In this study, we compared perceptions of urban sanitation infrastructure among residents living in communities in Salvador, Bahia, Brazil that had condominial versus conventional sewage interventions in the last five years. We found that in condominial sewer implementation, fewer households reported connections to the state agency’s public sewage network, suggesting unequal access to domestic sewage networks even in impoverished areas. This finding is consistent with previous work in Salvador [22]. More limited access to networked sewers can reflect a greater social vulnerability of the populations living in this area, as observed in the study carried out in Salvador that reported race/ethnicity and family monthly income as some of the factors that produce inequalities in access to sewage services, a pattern in the communities on the peripheries of this city [22, 28]. While we did not identify large socio-economic differences between the two sites, it is possible that these factors were also important in our communities. However, it is also possible that the community participation requirement to form blocks for condominial sewer implementation can impact the willingness or desire to participate in the program, as has been highlighted in other studies [3133].

We also identified reduced access to other basic services such as piped water supply, sewage collection, and solid waste collection, which are considered important risk factors for the transmission of a wide range of diseases related to inadequate sanitation, such as leptospirosis and diarrheal diseases [27, 34]. These problems have also been reported in other studies on access to and perception of sanitation in other LMICs [8, 15, 23, 3537]. In a study of low-income communities in the south of Brazil, one reason communities were not connected to public sewer network was due to the economic situation of families which reported the collection of the fee as unfair, in view of so many other problems they experienced [35]. In our study, socioeconomic aspects such as low income were also identified in the communities, and here we confirm that the family income of the participants was about US $0.50 per day.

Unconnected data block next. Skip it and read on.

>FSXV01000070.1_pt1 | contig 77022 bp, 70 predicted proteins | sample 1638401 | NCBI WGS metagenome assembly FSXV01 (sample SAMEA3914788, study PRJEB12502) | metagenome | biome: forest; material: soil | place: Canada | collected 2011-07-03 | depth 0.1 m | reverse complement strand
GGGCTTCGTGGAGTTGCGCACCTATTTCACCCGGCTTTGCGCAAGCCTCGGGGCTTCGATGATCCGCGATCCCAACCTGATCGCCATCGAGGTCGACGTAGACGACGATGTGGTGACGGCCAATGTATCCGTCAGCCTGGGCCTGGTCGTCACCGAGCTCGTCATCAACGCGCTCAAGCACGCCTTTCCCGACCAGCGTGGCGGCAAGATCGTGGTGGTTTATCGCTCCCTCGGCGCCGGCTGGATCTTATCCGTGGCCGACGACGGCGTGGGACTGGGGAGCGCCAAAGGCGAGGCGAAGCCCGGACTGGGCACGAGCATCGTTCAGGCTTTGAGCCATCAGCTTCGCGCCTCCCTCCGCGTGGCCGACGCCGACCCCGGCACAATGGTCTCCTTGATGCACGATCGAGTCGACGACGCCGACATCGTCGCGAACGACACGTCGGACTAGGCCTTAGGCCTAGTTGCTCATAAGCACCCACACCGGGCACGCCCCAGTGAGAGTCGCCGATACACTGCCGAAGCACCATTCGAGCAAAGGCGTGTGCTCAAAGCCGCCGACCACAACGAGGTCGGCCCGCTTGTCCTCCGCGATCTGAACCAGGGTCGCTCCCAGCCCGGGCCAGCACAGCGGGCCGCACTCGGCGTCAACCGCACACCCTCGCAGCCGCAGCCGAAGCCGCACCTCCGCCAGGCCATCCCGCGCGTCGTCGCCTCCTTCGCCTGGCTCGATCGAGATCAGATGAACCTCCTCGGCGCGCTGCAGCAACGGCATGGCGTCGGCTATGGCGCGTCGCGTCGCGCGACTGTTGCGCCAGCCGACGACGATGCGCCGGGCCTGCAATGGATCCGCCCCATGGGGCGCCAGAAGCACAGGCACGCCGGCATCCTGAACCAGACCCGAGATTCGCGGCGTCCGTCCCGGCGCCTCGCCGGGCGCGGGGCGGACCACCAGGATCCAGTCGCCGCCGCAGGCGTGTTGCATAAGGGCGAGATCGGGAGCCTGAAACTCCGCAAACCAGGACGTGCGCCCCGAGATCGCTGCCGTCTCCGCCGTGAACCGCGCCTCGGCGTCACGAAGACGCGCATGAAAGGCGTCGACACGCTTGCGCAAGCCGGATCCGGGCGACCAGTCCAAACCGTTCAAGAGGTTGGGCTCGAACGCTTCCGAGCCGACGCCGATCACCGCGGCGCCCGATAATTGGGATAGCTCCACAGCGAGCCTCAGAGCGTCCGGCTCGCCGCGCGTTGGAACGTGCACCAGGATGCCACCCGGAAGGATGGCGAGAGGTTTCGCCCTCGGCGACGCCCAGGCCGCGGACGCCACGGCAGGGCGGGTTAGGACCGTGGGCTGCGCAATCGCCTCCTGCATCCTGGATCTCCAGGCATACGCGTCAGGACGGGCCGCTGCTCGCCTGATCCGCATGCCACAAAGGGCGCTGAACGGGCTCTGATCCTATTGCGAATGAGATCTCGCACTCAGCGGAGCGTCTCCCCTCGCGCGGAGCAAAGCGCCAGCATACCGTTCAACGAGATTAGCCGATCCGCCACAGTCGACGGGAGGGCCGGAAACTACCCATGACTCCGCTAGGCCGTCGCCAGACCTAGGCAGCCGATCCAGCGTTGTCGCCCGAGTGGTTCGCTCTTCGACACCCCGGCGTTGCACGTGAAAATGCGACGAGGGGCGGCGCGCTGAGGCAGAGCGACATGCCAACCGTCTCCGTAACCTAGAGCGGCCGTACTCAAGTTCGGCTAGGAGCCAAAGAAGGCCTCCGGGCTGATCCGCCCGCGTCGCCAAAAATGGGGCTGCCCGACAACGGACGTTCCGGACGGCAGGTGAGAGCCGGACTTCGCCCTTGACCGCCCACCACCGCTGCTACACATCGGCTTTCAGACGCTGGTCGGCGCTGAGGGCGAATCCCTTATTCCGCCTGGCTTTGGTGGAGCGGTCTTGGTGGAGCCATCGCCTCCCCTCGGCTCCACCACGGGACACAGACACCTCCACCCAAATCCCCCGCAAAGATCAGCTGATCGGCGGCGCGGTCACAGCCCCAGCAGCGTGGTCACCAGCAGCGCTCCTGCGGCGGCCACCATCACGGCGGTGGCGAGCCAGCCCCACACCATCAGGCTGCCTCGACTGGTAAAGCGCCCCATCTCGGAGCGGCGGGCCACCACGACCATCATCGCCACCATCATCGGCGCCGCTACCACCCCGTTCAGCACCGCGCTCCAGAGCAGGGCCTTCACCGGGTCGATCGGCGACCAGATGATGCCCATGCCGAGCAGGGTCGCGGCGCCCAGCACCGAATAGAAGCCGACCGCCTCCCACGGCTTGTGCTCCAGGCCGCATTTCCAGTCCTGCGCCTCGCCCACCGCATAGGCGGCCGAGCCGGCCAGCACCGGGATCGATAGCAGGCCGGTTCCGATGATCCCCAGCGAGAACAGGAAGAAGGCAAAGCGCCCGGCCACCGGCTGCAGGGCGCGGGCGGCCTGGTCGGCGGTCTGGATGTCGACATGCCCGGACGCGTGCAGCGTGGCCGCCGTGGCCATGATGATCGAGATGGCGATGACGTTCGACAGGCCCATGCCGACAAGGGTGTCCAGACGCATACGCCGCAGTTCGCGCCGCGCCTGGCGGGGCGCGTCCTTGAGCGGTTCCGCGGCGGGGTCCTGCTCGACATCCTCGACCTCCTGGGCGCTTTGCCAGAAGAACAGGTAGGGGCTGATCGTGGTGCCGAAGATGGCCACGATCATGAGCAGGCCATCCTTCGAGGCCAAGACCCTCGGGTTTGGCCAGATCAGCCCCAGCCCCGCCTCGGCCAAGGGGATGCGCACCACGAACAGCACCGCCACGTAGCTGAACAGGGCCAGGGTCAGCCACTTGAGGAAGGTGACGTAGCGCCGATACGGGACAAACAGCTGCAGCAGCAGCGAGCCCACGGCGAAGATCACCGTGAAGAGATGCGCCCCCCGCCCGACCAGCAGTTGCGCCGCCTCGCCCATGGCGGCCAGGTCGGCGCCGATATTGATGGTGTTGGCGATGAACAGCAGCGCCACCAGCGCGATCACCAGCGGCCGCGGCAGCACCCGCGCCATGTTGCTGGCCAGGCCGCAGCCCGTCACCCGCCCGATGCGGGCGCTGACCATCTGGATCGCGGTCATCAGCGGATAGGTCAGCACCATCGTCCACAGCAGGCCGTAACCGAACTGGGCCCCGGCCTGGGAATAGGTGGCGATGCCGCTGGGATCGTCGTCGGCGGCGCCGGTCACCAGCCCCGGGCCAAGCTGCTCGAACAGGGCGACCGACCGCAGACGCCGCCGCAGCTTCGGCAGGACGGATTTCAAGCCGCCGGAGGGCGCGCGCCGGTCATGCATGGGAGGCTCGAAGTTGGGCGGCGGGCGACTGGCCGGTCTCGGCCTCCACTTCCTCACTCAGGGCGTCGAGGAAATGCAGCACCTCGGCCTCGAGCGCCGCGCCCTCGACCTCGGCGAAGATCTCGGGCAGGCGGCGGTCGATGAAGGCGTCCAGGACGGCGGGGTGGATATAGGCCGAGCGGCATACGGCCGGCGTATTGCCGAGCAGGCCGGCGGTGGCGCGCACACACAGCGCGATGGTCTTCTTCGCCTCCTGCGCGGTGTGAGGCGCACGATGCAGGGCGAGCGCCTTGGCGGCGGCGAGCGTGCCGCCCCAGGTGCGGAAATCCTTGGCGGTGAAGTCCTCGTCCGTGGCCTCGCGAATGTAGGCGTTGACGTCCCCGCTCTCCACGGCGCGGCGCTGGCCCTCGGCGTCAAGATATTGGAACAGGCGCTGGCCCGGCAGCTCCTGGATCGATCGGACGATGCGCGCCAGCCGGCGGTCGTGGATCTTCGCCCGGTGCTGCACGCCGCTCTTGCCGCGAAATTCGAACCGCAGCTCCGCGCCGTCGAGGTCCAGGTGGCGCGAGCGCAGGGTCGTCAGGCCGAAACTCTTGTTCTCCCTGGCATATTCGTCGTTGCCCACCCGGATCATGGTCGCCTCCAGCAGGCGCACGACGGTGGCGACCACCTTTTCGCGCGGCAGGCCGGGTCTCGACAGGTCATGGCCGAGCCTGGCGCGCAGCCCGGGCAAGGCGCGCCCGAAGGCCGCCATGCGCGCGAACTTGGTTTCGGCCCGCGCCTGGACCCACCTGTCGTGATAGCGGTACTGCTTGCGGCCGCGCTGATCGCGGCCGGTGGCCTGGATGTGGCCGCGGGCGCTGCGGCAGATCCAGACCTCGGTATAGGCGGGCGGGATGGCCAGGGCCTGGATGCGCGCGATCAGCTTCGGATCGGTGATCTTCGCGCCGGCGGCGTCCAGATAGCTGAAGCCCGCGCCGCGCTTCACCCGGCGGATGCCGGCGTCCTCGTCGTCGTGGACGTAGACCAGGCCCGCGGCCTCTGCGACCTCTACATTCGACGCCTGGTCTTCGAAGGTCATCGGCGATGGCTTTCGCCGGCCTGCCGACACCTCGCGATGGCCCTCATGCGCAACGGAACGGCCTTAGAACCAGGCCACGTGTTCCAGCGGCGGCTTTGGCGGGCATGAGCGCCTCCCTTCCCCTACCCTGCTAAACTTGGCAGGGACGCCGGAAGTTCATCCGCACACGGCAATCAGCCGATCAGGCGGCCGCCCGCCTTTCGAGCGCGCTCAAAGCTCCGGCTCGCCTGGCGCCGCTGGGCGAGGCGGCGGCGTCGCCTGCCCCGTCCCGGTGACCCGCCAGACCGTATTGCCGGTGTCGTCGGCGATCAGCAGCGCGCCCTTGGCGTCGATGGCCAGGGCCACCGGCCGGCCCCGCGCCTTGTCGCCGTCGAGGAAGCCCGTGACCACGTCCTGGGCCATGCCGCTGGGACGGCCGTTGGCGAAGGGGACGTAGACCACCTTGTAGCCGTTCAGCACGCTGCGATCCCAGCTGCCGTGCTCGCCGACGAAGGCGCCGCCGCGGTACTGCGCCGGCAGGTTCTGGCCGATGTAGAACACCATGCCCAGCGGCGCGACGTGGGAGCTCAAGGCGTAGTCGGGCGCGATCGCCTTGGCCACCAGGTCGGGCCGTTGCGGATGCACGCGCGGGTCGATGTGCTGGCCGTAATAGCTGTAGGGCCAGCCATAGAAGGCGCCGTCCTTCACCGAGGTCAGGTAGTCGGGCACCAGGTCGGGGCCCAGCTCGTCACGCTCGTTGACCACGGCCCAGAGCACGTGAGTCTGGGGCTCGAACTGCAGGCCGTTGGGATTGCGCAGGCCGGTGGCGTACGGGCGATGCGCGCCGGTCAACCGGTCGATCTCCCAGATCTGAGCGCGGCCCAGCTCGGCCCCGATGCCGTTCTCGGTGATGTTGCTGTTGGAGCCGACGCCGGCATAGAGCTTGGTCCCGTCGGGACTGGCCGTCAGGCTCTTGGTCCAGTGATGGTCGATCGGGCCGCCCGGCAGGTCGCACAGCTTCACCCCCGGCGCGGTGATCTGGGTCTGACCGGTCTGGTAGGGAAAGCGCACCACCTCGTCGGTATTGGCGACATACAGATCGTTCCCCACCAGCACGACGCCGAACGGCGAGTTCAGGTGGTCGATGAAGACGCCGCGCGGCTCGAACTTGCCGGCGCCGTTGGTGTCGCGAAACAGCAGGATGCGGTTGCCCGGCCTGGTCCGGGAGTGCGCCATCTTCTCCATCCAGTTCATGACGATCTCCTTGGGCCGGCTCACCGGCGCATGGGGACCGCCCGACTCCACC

In our study, we also identified that residents who lived in the condominial sewer site reported the need to carry out more collective action to solve local urban sanitation problems, such as cleaning the streets, clearing manholes and joint efforts to repair pipes. This makes sense as reduced services may result in problems such as presence of clogged manholes and accumulation of trash (Fig 1C). This requires collective action to solve their own problems, as they often do not have formal agreements with the sanitation service provider or pay fees. In this study, we identified that residents with condominial sewers reported fewer formal claims for sewage services in their communities. While collective action is important, community participation must occur more broadly in the implementation of sanitation interventions, and not just in solving problems that arise from insufficient of promotion of the local participation in the system’s implementation. This should be seen as a potential for the development of more sustainable basic sanitation interventions, as was also observed in studies conducted in Porto Seguro, Bahia, where residents of the community used their own resources to solve problems related to the water supply service [38].

Community participation is a fundamental aspect in the implementation of the condominial sewage system. It has the potential and benefits to promote the construction of collective solutions, favor the resolution of problems and barriers to access to services, result in effective maintenance of the network, and encourage greater dialogue between service providers and the community, which has positive impacts on health and population’s quality of life [31, 39]. However, previous studies have reported insufficient community participation in the implementation of condominial sewage systems and the lack of openness of service providers to the development of interventions based on the shared management of this service with the community [19]. Additionally, most of the experiences in implementing the condominial sewage system have limited the community’s participation to only the bureaucratic aspects related to the installation of pipes through the residences [1] disregarding its potential in the management of the implementation of this system [3]. Problems such as these can also be attributed to the lack of communication between residents of low-income communities and those who implement sanitation interventions. This lack of communication has been considered a challenge for the realization of successful, sustainable, innovative, and consistent interventions with the sociocultural reality of users [40].